The first layer, connected to our input data, is unimaginatively called the input layer, the last one is called the output layer, and any layer in between is considered a "hidden" layer. Non-deep neural networks often employ a single hidden layer.

We could write down the entire neural network as a single formula, it would end up nothing more than a nested sequence of matrix multiplies and function applications. In this formula we'll have lots of unknowns, the weights we use in the matrix multiplies. The learning process is nothing else than optimization, we find the best weights that minimize the error of our neural network to the data given.

Because we typically have lots of weights, this is a rather large optimization problem, so typically fast, local, gradient-descent based optimizers are used. The idea is to start with an arbitrary set of weights and then update them by following the function partial derivatives towards a local minimum of the error.

Source. See also this.
We need the partial derivatives for this process to work. It's impractical to compute them symbolically, so automatic differentiation is used, typically via a process called "backpropagation", but other methods could be used as well, or we can even have a mix of methods, using hand-written symbolic derivatives for certain parts where we know how to compute them, and automatic differentiation for other.

Under certain assumptions, it can be shown that a neural network with a single hidden layer is a universal approximator, it could (we might not be able to train it well, though...), with a finite (but potentially large number) of neurons approximate any continuous function on compact subsets of n-dimensional real spaces.

23 February, 2017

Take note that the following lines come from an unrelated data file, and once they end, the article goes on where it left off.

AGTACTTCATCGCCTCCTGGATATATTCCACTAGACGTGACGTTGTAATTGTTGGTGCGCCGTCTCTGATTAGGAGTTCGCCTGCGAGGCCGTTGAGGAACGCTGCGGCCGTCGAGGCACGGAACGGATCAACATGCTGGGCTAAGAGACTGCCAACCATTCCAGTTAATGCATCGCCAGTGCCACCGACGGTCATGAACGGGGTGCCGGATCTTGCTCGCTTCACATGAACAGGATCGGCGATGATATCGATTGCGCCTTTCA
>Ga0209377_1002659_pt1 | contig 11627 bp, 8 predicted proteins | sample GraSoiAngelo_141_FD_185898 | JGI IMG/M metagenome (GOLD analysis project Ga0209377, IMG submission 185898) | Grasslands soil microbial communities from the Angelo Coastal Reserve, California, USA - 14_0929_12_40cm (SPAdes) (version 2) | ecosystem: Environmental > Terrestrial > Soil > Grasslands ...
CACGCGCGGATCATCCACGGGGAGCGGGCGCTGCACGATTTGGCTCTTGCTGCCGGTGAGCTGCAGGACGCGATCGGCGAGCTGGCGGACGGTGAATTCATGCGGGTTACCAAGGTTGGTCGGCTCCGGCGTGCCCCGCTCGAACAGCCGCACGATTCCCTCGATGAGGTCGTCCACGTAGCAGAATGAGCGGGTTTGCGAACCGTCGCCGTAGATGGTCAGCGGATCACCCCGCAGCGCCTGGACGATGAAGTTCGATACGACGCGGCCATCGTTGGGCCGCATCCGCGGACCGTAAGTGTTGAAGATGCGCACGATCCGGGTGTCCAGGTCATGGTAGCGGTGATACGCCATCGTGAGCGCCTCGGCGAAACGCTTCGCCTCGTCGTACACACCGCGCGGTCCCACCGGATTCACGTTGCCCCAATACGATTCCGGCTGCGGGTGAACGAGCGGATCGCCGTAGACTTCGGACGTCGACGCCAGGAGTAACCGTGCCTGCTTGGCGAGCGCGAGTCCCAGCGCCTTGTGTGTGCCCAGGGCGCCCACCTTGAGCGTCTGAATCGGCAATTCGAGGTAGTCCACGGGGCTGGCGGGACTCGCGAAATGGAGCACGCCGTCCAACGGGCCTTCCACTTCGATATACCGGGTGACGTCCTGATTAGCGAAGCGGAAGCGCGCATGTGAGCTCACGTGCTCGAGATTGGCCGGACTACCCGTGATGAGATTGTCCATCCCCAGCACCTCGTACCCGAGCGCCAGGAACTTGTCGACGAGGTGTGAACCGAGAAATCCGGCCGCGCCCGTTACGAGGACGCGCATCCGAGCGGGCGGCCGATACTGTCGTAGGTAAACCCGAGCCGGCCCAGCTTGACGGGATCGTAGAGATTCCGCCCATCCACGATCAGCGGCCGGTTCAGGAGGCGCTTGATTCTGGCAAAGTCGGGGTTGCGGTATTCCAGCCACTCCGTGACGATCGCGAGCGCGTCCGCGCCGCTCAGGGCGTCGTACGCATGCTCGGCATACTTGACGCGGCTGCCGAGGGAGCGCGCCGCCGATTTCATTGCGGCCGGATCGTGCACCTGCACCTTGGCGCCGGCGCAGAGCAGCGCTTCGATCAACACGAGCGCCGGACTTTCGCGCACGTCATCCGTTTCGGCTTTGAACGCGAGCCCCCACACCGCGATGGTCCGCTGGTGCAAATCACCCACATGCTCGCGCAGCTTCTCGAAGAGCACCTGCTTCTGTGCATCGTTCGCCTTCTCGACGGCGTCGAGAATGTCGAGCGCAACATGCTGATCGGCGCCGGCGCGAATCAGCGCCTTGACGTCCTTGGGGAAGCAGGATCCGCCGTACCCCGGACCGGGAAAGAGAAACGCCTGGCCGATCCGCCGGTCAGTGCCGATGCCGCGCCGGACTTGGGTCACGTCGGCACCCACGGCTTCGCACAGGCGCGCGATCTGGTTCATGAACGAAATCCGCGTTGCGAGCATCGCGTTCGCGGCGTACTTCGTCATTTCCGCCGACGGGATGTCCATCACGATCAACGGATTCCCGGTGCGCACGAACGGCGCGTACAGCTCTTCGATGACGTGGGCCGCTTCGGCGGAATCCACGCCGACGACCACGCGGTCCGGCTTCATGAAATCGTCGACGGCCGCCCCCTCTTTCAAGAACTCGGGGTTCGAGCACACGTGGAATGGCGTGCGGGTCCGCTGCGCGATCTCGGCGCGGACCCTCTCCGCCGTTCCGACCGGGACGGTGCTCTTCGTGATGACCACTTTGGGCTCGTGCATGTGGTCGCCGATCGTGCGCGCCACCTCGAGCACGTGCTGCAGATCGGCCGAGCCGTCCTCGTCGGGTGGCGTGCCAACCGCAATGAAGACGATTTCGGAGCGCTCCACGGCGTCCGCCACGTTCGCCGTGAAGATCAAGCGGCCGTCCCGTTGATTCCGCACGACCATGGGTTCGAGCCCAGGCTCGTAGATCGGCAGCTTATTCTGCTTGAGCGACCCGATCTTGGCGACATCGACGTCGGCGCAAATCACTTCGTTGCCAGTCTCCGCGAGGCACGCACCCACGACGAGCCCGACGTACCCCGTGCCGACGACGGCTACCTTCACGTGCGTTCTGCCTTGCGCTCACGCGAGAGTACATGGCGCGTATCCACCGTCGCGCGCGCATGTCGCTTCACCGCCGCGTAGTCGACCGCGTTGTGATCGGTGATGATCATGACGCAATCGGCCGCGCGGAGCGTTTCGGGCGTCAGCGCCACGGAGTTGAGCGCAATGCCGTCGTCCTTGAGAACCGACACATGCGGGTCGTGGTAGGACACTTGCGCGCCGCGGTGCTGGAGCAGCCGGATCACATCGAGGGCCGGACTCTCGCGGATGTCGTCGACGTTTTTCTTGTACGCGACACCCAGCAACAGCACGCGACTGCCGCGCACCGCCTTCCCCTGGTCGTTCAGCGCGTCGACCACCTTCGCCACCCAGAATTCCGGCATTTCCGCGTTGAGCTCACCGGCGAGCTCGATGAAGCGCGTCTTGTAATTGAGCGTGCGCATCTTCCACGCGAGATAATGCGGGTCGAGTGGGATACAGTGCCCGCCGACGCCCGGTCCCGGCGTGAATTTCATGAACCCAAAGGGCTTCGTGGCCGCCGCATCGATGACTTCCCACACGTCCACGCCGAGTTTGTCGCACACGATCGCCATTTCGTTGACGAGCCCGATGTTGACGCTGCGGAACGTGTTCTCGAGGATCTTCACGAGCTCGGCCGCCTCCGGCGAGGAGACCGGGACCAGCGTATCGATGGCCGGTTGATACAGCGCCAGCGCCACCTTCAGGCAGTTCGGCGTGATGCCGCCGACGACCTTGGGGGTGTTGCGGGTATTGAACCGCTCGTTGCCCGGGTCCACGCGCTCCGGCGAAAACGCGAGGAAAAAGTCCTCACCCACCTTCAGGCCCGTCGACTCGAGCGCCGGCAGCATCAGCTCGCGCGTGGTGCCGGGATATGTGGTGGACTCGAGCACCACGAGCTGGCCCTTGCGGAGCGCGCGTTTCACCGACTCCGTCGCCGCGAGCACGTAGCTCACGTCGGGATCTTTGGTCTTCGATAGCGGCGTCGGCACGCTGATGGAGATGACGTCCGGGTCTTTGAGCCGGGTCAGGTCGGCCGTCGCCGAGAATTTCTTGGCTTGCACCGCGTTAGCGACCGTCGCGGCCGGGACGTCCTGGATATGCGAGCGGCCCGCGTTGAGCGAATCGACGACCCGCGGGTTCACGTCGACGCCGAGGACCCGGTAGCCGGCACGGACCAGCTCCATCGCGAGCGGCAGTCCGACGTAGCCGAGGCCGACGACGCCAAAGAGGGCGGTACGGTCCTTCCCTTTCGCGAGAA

Tonemapping on HDR displays. ACES to rule ‘em all?

HDR displays are upon us, and I’m sure rendering engineers worldwide are trying to figure out how to best use them. What to do with post-effects? How to do antialiasing. How to deal with particles and UI. What framebuffer formats to use and so forth.

Well, it appears that in this ocean of new research, some standards are emerging, and one solution that seem to be popular is to use the ACES tone-mapping curve (RRT: Reference Rendering Transform) with an appropriate HDR display curve (ODT: Output Display Transform).

To my dismay though I have to say I’m a bit baffled, and perhaps someone will persuade me otherwise in the future, but I don’t see why ACES would be a solid choice. 

First of all, let’s all be persuaded we indeed need to tone-map our HDR data. Why can’t we just apply exposure and send linear HDR to a TV?
At first, it could seem that should be a reasonable choice: the PQ encoding curve we use to send the signal to TVs peaks at 10.000 nits, which is not too bad, it could allow to encode a scene-referred signal and let the TV do the rest (tone-map according to their characteristics).

This is not what TVs do, though. Leaving the transform from scene values to display would allow for lots of flexibility, but would also give to the display too much responsibility over the final look of the image.
So, the way it works instead is that TVs do have some tone-mapping functionality, but they are quite linear till they reach their peak intensity, where they seem to just have a sharp shoulder.

How sharp that shoulder is can depend, as content can also send along meta-data telling what’s the maximum nits it was authored at: for content that matches the TV, in theory no rolloff is needed at all, as the TV will know the signal will never exceed its abilities (in practice though, said abilities change based on lots of factors due to energy limits).

Some TVs will also expose silly controls, like gamma in HDR: what it seems is that these alter their response curve in the “SDR” range of their output, for now let's ignore all that.
Regardless of these specifics, it's clear that you’re supposed to bring your values from scene-referred to display-referred, and to decide where you want your mid-gray to be, and how to roll highlights from there. You need tone mapping in HDR.

Ok, so let’s backtrack a second. What’s the goal a tone-mapping curve? I think it depends, but you might have one or more of the following goals:
  1. To compress dynamic range in order to best use the available bits. A form of mu-law encoding.
  2. To provide a baseline for authoring. Arguably that should be a “naturalistic”, perceptual rendition of an HDR scene, but it might even be something closer to the final image.
  3. To achieve a given final look, on a given display.
HDR screens add a fourth possible objective creating a curve that makes possible for artists on SDR monitor to easily validate HDR values.